The Resurrection of Our Lord; Easter Sunday (4/5/2015)

Lessons:Acts 10:34-43 or Isaiah 25:6-9 Psalm 118:1-2, 14-24 1 Corinthians 15:1-11 or Acts 10:34-43 St. Mark 16:1-8 or St. John 20:1-18

Prayer of the Day: God of mercy, we no longer look for Jesus among the dead, for he is alive and has become the Lord of life. Increase in our minds and hearts the risen life we share with Christ, and help us to grow as your people toward the fullness of eternal life with you, through Jesus Christ, our Savior and Lord, who lives and reigns with you and the Holy Spirit, one God, now and forever. Amen.

16:1 When the sabbath was over, Mary Magdalene, and Mary the mother of James, and Salome bought spices, so that they might go and anoint him. 2 And very early on the first day of the week, when the sun had risen, they went to the tomb. 3 They had been saying to one another, “Who will roll away the stone for us from the entrance to the tomb?” 4 When they looked up, they saw that the stone, which was very large, had already been rolled back. 5As they entered the tomb, they saw a young man, dressed in a white robe, sitting on the right side; and they were alarmed. 6 But he said to them, “Do not be alarmed; you are looking for Jesus of Nazareth, who was crucified. He has been raised; he is not here. Look, there is the place they laid him. 7 But go, tell his disciples and Peter that he is going ahead of you to Galilee; there you will see him, just as he told you.” 8 So they went out and fled from the tomb, for terror and amazement had seized them; and they said nothing to anyone, for they were afraid.

St. Mark 16:1-8 New Revised Version Bible (C)1989, Division of Christian Education of the National Council of the Churches of Christ in the United States of America.

Terror and Amazement

τρόμος and ἔκστασις — “tromos" and “extasis.” The New Revised Standard Version of the Bible (my personal favorite translation) translates these two Greek words as terror and amazement, but I like the transliteration better: trauma and ecstasy.

According to St. Mark, three women (Mary Magdalene, Mary the mother of James, and Salome) make their way to the tomb on that first Easter morning. They have spices with them, and are prepared to pay their final respects to Jesus. Their most pressing concern is the stone that has been rolled against the door of the tomb. Joseph of Arimathea, one of the few religious leaders in Jerusalem who seemed to have a positive interest in Jesus, had taken the body down from the cross, wrapped it in a burial linen, and laid it in a tomb. When he had finished, he rolled a stone against the door of the tomb.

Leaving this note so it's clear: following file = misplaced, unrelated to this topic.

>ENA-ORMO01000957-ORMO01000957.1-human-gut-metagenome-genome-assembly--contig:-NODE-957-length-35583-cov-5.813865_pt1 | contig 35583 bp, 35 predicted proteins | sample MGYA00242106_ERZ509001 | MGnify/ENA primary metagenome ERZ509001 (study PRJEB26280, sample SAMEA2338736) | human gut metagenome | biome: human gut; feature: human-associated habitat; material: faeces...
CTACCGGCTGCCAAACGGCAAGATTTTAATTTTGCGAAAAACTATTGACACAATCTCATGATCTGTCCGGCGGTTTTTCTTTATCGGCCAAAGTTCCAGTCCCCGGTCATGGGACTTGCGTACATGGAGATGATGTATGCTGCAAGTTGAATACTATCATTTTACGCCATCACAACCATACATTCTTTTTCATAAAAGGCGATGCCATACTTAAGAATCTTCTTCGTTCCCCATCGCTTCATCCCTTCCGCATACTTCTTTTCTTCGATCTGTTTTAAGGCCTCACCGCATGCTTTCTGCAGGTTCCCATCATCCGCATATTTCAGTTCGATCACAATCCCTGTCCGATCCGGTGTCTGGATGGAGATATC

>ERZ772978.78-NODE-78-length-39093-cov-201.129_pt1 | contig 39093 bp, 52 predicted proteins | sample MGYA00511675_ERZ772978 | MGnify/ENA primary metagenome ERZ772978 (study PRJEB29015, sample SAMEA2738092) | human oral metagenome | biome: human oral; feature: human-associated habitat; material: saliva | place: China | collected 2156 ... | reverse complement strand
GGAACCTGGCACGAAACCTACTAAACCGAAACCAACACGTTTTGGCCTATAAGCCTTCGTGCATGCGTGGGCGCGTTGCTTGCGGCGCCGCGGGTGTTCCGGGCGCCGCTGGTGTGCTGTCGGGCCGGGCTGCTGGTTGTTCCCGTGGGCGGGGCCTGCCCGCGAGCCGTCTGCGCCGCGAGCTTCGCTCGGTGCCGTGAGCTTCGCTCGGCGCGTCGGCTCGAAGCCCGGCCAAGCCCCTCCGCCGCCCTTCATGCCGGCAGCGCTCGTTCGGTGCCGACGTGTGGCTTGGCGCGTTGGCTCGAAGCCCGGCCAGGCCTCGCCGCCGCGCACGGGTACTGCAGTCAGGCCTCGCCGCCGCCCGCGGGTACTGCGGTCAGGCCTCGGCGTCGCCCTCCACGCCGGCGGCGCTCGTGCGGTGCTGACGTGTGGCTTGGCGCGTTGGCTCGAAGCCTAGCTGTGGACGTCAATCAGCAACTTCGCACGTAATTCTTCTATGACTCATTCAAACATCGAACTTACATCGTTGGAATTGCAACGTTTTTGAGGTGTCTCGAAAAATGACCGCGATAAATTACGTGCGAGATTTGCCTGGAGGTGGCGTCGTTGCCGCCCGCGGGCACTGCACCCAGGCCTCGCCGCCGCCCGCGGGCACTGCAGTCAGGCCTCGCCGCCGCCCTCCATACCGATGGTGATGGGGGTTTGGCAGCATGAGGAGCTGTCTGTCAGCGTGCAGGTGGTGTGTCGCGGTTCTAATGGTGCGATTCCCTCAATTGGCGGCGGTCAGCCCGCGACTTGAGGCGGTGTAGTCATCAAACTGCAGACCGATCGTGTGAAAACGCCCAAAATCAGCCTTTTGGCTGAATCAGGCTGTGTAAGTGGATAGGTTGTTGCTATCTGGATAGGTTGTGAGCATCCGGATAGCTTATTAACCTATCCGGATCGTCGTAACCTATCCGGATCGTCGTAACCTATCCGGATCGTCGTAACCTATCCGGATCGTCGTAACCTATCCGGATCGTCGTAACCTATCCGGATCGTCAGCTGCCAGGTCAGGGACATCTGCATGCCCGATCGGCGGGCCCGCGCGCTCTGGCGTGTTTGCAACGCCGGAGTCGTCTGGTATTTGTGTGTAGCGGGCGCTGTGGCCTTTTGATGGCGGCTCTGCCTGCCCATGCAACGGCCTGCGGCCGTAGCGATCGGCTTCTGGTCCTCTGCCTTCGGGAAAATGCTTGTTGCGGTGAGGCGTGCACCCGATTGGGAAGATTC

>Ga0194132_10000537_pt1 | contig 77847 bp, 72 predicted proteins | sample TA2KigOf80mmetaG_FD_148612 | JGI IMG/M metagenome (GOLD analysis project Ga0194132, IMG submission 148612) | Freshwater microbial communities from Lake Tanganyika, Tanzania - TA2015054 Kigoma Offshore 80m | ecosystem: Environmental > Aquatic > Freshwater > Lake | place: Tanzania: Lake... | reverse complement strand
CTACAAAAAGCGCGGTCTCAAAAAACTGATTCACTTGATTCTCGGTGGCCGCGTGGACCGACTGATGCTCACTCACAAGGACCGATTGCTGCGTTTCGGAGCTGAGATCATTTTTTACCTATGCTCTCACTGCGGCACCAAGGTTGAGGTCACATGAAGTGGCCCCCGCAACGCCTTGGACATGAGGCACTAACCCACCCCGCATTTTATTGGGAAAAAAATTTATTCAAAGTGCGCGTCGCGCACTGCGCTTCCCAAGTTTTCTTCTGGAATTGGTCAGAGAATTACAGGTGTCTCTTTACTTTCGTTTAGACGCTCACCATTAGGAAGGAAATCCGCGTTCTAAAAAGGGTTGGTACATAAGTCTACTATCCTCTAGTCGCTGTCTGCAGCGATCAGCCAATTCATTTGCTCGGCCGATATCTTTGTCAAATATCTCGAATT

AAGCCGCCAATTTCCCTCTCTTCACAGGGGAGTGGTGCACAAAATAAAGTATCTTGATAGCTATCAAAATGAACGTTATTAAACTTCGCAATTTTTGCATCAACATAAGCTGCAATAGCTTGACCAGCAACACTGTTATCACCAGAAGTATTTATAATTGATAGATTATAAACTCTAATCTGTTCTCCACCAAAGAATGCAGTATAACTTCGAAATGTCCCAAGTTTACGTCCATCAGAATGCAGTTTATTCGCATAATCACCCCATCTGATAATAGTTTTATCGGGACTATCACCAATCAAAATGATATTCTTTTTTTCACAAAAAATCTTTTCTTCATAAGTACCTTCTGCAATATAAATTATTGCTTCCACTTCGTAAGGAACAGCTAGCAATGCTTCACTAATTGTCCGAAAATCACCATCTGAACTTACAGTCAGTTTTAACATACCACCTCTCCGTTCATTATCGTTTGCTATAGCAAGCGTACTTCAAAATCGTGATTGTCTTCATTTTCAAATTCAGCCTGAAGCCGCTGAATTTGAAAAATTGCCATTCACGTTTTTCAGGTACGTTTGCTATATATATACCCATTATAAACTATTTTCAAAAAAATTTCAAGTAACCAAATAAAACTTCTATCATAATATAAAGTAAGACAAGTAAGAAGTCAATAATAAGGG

Mary Magdalene, Mary the mother of James the younger and of Joses, and Salome had been looking on from a distance when Jesus died. Afterwards, Mary and Mary followed Joseph, and saw where the body was laid. So as they make their way to the tomb, just after sunrise, they are wondering how they will get inside to complete the final preparations for his burial.

When they arrive, they are surprised to discover that the stone has already been rolled away. And not only that, a young man with a white robe is sitting on the right side of the tomb. (Can you say “angel from God?”) His message is consistent with just about every angelic message in the Scriptures: “Do not be alarmed.”

To come face-to-face with an angel is an alarming experience. But in this instance, it is even more alarming: the large stone is rolled back, the tomb is open, they are in the presence of an angel, and Jesus is gone! All of this is quite unsettling, compared with what they had expected as they walked towards the tomb. But none of this compares with what the women are about to hear: Jesus has been raised. He is not here.

Tromos and extasis, St. Mark writes. Trauma and ecstasy. In retrospect, these women will describe Holy Week as a traumatic experience. Witnessing the suffering and death (and confusing disappearance) of their Lord and teacher is a deeply disturbing experience for them; one that leaves them shaken and unsettled. Yet the announcement that death cannot hold him — that he is alive — is one of the most ecstatic moments they will ever experience.

They are paralyzed with fear. So much so, that they can’t even begin to imagine themselves responding faithfully to the angel’s command: “Go, tell the others that he is going ahead of them.” Instead, they flee the tomb, and they refuse to say anything to anyone. Tromos and extasis. Trauma and ecstasy. To be face-to-face with the reality of resurrection is a life-changing and inspiring thing. A breathtaking experience.

David J. Risendal, Pastor

Exploring This Week’s Gospel:

  1. Why is this so troubling for the three women on that first Easter morning?
  2. What might they have thought the angel’s words meant?
  3. Why do the oldest versions of St. Mark’s Gospel that we know about end with this verse?

Connecting with This Week’s Gospel:

  1. How will we respond, when we find ourselves face-to-face with the reality of resurrection this coming Sunday?
  2. Will our worship be traumatic? Will the announcement of resurrection feel ecstatic?
  3. Will we leave worship in fear, and say nothing to anyone? Or will we obey the angelic command, and share it with the world?